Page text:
The interim member will join the school board at a crucial time, amid the search for a new superintendent to replace Dorsey Hopson, who left the district in December. Currently, Joris Ray is serving as interim superintendent.

Commissioners peppered the candidates with questions on big issues facing the district, including school choice, the budget process, managing the district’s aging buildings and underenrollment, and how they could improve the relationship between the district and the county commission, the funding body for schools.

In their pitches to commissioners, applicants touted their previous experiences with K-12 education, such as work with nonprofits and curriculum development, and their ties to Memphis schools. “I’m a product of Memphis schools,” was a phrase said again and again.

Most applicants expressed general support for charter schools, which have grown significantly in recent years in Memphis, but Gillespie said he believed “the influx of our charter school program is an issue that must be addressed.” McKinney sits on the board of a charter high school, and Greene and Howard said they had no issues with charter schools as a way to serve individual needs of students.

On the relationship with the county commission, Greene said: “I think it’s important that as a school board member, I’m at county commission meetings. And work as a bridge to educate children and give them the best education we can, and we know that costs money.”

Gillespie was asked by Commissioner Willie Brooks what he thinks of alternative schools, which serve students who have been expelled or suspended from traditional schools for behavioral reasons. There are several alternative schools in District 2.

“I think alternative schools are truly something necessary,” Gillespie said. “They can provide a trauma-informed response for our students.”

The questionnaire given to each candidate asked about TNReady, the state’s embattled testing system. Commissioner Michael Whaley, who chairs the education committee, asked Howard to expand on his answer that the test “didn’t work.”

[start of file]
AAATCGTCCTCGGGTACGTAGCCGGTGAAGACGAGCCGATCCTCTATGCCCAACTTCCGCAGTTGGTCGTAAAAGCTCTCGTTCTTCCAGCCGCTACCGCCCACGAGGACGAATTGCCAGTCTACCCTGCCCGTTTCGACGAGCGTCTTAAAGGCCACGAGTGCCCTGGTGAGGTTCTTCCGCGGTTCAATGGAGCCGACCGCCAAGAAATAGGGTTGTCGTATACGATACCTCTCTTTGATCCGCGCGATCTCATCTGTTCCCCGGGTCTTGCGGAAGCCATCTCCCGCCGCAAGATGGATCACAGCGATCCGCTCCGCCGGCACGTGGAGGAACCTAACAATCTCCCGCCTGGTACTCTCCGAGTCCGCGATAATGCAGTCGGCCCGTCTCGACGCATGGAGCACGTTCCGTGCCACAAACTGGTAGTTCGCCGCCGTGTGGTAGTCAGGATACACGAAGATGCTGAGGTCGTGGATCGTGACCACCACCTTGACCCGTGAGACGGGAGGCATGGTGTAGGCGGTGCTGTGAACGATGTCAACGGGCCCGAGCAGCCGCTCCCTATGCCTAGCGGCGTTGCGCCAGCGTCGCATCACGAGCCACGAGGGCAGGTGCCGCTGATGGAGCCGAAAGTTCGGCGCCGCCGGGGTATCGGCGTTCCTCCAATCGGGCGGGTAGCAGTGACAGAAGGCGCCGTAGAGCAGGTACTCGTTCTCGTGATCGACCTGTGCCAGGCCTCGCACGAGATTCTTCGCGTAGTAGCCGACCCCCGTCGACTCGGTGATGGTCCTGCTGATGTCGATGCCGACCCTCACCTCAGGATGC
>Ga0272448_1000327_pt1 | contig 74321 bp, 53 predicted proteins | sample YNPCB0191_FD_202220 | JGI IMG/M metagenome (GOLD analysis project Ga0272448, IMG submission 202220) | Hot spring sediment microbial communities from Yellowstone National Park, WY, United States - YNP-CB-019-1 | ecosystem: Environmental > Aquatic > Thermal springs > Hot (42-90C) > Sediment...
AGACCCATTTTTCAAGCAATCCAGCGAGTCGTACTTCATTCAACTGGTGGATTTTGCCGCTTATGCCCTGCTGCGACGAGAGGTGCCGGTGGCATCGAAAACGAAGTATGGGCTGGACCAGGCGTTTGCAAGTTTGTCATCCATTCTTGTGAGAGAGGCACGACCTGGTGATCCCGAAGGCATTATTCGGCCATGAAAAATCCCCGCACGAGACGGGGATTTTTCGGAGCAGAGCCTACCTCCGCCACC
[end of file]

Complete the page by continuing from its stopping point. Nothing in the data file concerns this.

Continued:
“Those decisions about testing and teacher evaluations would be better met if they were local and not state controlled,” Howard replied. “For sure, the state wasted a huge amount of money with the companies they hired that failed us.”

Gillespie and McKinney described aging and often near-empty school buildings as a large issue facing the district. The interim board member would help analyze a massive district plan left by former superintendent Hopson that would consolidate 28 Memphis schools into 10 new buildings.

McKinney said the school board should be having regular conversations with the commission and the neighborhoods it serves on how demographic shifts have impacted the county, creating underenrollment in some schools.

“For the school board, those conversations need to be ongoing, so when it comes time to make a decision about whether or not to close a school, it’s not coming as a surprise,” McKinney said.

Three people from Memphis Lift, a parent advocacy group, spoke in support of McKinney. The group’s leader, Sarah Carpenter, said he’s been a consistent figure in her neighborhood of North Memphis.

Shelby County Commission
PHOTO: Caroline Bauman
Commissioner Willie Brooks (left) asked candidates about how they would work with the county commission.

“I’m tired of people coming to our community when they want a seat and we don’t see them anymore,” Carpenter said. “Our children’s lives are on the line.”

Commissioner Edmund Ford, himself a former teacher, said after the interviews he would like to see an educator on the board.

“There were a lot of things I saw as a teacher, when I would go to the school board to ask for their assistance, that I would not receive,” Ford said. “Personally, I would like to see someone who has been there and done that.”

After hearing from the candidates, the commission voted to move the item to its Monday meeting, where commissioners will vote on a successor.

For more details, see our Twitter thread from the hearing.